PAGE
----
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ISIS on verge of seizing “complete control” in Anbar: tribal official | ASHARQ AL-AWSAT English Archive 2005 -2017
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A man looks at a vehicle belonging to the Iraqi security forces in the Anbar province town of Hit on October 6, 2014. (Reuters)

A man looks at a vehicle belonging to the Iraqi security forces in the Anbar province town of Hit, Iraq, on October 6, 2014. (Reuters)

A man looks at a vehicle belonging to the Iraqi security forces in the Anbar province town of Hit, Iraq, on October 6, 2014. (Reuters)

Baghdad, Asharq Al-Awsat—Iraq’s restive western province of Anbar is on the verge of completely falling into the hands of the Islamic State of Iraq and Syria (ISIS) unless urgent action is taken to address military failures, the Anbar Tribal Council warned on Wednesday.

The Anbar Tribal Council, the senior-most Sunni tribal organization in the province, is backing central government attempts to combat ISIS but has complained to Baghdad about the appointment of Lt. Gen. Rashid Fleih as head of the Anbar Military Command, calling for him to be replaced. In comments to Asharq Al-Awsat, Anbar Tribal Council member Faris Ibrahim said “[Fleidh] is unable to do anything.”

“The security situation in Anbar Province is going from bad to worse due to a lack of support, as well as the almost complete absence of security and military leadership. The military leadership is unable to devise new plans to address ISIS advances on the ground,” Ibrahim added.

“ISIS has strongly advanced in a number of areas in the province following the formation of the international alliance, as part of attempts to impose their position on the ground as a fait accompli.”

The Anbar Tribal Council member alleged that ISIS is also setting up sleeper cells in the province with the objective of entrenching its position and securing even more territory.

More than 500,000 residents of Anbar province have been displaced by fighting between Iraqi forces and ISIS since the conflict began in December 2013. Despite Iraqi military efforts and the formation of an international alliance to combat the terrorist group, ISIS has continued to advance in Iraq. ISIS forces most recently took over the town of Hit last week, leading to attempts by Shi’ite volunteer fighters backed by Iraqi military forces to recapture the western town.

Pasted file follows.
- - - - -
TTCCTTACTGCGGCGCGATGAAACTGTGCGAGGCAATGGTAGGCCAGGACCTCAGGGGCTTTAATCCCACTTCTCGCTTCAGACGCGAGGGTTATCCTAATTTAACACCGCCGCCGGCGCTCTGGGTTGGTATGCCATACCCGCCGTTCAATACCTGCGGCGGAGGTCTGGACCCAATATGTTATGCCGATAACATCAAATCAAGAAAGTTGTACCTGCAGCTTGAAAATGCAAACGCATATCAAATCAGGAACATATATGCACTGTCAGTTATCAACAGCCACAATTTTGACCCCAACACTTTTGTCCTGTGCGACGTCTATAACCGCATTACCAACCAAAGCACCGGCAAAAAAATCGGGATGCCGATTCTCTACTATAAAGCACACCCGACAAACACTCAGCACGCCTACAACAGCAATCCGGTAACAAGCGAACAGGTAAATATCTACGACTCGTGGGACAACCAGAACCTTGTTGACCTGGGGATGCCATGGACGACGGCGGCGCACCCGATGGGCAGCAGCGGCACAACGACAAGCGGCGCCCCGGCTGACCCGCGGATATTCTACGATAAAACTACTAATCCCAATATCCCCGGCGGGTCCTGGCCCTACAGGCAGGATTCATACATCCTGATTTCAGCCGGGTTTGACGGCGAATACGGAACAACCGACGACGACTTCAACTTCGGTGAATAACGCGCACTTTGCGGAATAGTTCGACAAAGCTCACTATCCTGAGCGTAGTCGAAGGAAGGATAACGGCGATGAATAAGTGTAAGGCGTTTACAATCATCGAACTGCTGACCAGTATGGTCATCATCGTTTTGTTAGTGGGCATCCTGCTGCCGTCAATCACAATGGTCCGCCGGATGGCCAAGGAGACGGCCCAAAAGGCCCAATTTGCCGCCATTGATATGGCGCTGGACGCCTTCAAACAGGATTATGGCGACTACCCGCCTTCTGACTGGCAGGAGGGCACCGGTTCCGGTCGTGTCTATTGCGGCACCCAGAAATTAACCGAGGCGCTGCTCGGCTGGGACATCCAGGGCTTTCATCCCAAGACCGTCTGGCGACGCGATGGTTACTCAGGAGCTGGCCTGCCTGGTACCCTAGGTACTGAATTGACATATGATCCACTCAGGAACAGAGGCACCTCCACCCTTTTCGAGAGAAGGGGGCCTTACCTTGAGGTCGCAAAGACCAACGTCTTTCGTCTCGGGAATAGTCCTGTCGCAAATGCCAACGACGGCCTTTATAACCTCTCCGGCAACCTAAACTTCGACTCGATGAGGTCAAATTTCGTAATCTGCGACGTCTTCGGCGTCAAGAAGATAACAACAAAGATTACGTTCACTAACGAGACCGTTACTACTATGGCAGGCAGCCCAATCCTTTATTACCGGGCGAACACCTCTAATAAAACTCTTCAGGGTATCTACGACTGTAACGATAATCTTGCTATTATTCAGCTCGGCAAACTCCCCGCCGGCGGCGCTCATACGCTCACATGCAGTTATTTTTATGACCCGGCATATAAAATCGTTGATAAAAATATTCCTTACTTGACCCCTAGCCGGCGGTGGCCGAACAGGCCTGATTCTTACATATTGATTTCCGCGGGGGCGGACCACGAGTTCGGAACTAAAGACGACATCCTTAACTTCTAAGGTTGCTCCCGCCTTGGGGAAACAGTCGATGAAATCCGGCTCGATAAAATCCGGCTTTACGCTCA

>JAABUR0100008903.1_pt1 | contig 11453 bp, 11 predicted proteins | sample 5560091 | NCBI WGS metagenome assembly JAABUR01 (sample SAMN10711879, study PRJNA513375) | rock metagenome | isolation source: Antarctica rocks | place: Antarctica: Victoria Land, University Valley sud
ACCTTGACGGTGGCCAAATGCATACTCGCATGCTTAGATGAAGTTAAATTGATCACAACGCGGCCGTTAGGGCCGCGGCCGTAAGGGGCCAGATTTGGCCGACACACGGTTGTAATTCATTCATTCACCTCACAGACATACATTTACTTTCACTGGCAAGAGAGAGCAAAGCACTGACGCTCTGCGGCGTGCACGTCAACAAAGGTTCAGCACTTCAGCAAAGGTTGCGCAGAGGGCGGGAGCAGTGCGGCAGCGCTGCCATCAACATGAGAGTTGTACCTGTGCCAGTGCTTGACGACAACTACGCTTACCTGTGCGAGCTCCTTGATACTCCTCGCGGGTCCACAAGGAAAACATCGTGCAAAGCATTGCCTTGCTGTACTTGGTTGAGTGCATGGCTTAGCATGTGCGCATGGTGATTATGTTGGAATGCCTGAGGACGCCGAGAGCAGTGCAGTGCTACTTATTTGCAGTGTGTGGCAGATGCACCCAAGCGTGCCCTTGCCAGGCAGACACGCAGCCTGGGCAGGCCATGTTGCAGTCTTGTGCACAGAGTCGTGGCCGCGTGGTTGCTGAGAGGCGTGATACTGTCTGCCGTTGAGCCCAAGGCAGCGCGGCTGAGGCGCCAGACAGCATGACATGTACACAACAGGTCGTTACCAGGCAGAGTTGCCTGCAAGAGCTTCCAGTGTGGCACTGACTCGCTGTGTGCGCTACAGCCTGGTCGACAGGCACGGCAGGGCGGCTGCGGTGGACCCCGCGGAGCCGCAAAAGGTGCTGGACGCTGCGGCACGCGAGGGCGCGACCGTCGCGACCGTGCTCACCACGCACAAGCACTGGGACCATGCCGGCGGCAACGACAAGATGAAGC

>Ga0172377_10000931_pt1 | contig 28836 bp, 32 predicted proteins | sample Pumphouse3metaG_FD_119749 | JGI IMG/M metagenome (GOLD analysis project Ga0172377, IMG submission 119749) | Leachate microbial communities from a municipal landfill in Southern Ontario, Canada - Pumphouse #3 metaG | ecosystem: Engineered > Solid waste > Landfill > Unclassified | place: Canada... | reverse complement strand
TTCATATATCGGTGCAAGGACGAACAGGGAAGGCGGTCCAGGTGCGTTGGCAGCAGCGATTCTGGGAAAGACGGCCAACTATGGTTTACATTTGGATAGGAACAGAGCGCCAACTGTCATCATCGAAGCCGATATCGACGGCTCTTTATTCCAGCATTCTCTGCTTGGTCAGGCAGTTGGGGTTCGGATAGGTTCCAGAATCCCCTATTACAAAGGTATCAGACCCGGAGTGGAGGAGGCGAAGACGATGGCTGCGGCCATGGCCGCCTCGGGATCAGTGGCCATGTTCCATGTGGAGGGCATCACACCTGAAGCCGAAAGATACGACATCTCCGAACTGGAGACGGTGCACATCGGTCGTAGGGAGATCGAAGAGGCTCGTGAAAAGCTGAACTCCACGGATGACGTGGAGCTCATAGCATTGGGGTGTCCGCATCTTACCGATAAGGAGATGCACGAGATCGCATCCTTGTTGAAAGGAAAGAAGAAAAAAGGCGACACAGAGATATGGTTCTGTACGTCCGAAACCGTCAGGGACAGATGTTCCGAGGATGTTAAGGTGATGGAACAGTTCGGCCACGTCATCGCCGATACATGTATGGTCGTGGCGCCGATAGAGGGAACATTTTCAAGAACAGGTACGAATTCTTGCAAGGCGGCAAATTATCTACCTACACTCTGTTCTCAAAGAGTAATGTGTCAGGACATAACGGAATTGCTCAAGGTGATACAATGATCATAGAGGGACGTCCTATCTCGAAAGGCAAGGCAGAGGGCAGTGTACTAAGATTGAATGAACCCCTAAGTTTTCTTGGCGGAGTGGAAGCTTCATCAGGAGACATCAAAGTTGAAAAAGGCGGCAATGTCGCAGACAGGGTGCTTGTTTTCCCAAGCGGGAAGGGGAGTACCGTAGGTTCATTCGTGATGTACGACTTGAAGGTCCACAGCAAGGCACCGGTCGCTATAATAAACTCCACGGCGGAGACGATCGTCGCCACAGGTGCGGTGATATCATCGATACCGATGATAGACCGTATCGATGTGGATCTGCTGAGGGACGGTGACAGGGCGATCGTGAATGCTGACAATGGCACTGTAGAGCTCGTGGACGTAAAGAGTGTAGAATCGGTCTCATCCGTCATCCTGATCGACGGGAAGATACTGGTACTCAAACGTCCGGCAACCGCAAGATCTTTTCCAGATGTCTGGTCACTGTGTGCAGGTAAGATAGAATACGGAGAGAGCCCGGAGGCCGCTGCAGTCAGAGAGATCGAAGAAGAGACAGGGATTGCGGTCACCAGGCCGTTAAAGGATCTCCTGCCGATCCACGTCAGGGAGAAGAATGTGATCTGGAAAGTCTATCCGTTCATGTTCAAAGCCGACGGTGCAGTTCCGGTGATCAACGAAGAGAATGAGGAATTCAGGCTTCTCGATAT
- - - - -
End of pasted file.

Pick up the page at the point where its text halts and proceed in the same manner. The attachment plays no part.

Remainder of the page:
“It is strange that while ISIS is developing its presence and capabilities on the ground in Anbar, military and security leadership are not doing anything new to address this. As a result of this, most parts of Anbar province are now completely in ISIS’s hands, including Ramadi city center,” Ibrahim told Asharq Al-Awsat.

It was Anbar’s police force that was protecting citizens from ISIS, he said, adding that military forces were actively hindering efforts to combat the extremist group. “Unfortunately, the military has become a source of assistance for ISIS because for the most part ISIS is able to attack and defeat the military, taking control of their arms and equipment,” said Ibrahim.

International efforts to combat ISIS in Iraq have focused on central and northern parts of the country, where ISIS is actively advancing. The terrorist group had initially advanced into Iraq from Syria through the western province, which had been the center of a Sunni-led protest movement against former Prime Minister Nuri Al-Maliki’s government over its perceived sectarian bias.

The government put together by the new premier, Haider Al-Abadi, has received a cautious welcome from Iraq’s Sunnis. However, the Anbar Tribal Council has called for Baghdad and the anti-ISIS international alliance to do more for Anbar.

Faris Ibrahim called on Baghdad to do more to tackle ISIS in Anbar, saying it was a critical front in the overall struggle, yet remained overlooked.

He said: “These operations have not reached the required level. It is strange that Anbar province has been completely forgotten over the past three months with the focus being on Mosul and the northern provinces. However, everybody knows that Anbar is the main incubator of ISIS and it is expanding to Iraq’s other regions from here . . . Therefore ignoring Anbar has led to disaster, as we are seeing today.”